Let’s check in on the head of one the institutions that, if high school civics textbooks are to be believed, would be applying “checks” and “balances” to a second term of Donald J. Trump:
Johnson on Tuesday called himself one of the “closest allies President Trump has in Congress.”
Asked about Trump’s efforts to challenge his loss in 2020 — including recent reporting in which his former allies said Trump planned to refuse to leave his office — Johnson was unwavering.
“It can’t be about personalities, it’s got to be about policies and principles,” Johnson said, arguing that Trump’s were superior to Biden’s.
Asked again about Trump’s frequent, false claims that the election was stolen through widespread fraud, Johnson said, “I take him at his word, I do believe that he believes that.”
Pressed on Trump’s well-documented airing of lies and misleading statements, Johnson said, “There are a lot of people in Washington who say things that are not accurate all the time.”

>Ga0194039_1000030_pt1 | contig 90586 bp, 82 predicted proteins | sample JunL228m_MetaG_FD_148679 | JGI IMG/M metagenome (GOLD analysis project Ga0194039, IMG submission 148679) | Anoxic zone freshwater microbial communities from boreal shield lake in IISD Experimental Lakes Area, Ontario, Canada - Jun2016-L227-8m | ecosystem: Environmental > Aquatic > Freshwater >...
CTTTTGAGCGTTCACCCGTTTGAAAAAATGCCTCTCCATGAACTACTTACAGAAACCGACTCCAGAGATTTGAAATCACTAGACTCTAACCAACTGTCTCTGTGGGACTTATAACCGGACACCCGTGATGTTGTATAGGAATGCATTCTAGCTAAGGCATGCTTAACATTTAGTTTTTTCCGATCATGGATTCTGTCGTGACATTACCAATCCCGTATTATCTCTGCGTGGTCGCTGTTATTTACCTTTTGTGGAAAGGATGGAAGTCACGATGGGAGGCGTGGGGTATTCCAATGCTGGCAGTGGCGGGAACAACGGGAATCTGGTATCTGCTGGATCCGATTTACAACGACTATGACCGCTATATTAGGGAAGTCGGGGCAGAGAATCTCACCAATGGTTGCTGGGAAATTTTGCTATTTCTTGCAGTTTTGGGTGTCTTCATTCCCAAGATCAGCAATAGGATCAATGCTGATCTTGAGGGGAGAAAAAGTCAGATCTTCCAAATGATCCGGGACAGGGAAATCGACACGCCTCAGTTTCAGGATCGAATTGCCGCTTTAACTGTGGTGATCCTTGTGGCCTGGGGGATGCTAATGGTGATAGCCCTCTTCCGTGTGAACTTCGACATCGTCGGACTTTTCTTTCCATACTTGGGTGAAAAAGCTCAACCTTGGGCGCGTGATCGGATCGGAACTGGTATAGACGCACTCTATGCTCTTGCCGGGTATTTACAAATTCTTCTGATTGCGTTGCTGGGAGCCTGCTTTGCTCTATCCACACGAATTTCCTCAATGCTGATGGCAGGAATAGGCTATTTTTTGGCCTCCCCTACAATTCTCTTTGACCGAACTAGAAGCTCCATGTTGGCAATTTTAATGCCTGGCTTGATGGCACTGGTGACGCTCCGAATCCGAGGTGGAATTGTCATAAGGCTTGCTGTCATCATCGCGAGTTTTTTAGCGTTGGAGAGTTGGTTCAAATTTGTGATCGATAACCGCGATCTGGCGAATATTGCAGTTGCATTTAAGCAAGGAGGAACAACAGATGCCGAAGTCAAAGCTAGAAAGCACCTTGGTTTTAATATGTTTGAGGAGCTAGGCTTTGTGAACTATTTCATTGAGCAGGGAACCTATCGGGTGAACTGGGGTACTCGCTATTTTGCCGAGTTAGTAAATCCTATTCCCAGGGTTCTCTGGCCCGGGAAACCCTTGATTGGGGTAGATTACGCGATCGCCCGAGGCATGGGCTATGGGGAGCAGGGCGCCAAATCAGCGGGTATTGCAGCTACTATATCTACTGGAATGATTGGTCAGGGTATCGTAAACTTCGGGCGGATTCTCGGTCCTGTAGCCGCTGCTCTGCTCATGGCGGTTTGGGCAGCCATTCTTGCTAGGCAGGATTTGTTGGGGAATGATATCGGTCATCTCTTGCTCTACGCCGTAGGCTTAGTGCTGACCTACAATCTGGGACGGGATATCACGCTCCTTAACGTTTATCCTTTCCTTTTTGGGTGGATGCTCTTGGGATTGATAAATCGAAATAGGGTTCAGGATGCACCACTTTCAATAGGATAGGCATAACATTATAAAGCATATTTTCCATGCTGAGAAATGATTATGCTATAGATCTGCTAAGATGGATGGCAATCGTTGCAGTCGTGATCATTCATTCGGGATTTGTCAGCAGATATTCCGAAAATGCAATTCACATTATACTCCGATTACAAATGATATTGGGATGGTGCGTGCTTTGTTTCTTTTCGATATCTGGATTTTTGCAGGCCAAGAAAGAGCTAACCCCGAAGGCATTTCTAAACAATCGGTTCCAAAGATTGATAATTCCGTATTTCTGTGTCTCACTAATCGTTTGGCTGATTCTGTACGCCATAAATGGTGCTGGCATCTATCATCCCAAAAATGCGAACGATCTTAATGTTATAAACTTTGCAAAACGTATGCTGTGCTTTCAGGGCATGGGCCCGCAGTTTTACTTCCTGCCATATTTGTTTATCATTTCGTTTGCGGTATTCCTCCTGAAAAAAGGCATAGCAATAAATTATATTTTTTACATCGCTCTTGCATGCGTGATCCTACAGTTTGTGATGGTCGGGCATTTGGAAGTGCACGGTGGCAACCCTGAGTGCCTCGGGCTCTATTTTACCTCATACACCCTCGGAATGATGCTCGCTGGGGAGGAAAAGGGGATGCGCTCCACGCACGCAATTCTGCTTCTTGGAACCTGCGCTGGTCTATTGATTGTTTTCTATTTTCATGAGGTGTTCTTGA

But he maintained that Trump’s views about the 2020 election results are “deep in his heart.”
“He just felt like he was cheated in that election,” Johnson said, “and I think that’s a core conviction of his.”
Particularly amazing is Johnson describing Trump’s autogolpe efforts as a minor “personality” quirk, like eating McDonald’s for every meal or using a lot of bronzer. Anyway, the fact that Johnson will be in charge of certifying votes after the next election seems, how shall I put this, extremely bad!
And now, the punchline:
Johnson added that Trump “does believe in the rule of law. I mean, look at what he did on the Supreme Court, for example.”
Would somebody who didn’t believe in the rule of law nominate Supreme Court justices who think that every constitutional and statutory ambiguity — not to mention some unambiguities — requires the result most consistent with the most recent platform of the Texas Republican Party? Take my republic, please.